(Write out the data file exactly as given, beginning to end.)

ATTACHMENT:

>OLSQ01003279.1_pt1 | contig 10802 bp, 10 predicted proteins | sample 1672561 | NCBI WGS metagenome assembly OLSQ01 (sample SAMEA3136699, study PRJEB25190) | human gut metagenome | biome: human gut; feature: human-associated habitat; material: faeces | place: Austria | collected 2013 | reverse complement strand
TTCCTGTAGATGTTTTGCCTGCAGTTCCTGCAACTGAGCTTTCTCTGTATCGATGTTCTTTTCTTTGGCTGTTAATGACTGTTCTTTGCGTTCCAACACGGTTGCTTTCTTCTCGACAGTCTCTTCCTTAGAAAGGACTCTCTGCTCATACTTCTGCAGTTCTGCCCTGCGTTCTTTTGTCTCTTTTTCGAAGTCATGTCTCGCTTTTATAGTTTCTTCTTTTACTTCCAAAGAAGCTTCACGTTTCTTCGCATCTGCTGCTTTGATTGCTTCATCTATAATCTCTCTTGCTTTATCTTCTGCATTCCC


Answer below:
>OLSQ01003279.1_pt1 | contig 10802 bp, 10 predicted proteins | sample 1672561 | NCBI WGS metagenome assembly OLSQ01 (sample SAMEA3136699, study PRJEB25190) | human gut metagenome | biome: human gut; feature: human-associated habitat; material: faeces | place: Austria | collected 2013 | reverse complement strand
TTCCTGTAGATGTTTTGCCTGCAGTTCCTGCAACTGAGCTTTCTCTGTATCGATGTTCTTTTCTTTGGCTGTTAATGACTGTTCTTTGCGTTCCAACACGGTTGCTTTCTTCTCGACAGTCTCTTCCTTAGAAAGGACTCTCTGCTCATACTTCTGCAGTTCTGCCCTGCGTTCTTTTGTCTCTTTTTCGAAGTCATGTCTCGCTTTTATAGTTTCTTCTTTTACTTCCAAAGAAGCTTCACGTTTCTTCGCATCTGCTGCTTTGATTGCTTCATCTATAATCTCTCTTGCTTTATCTTCTGCATTCCC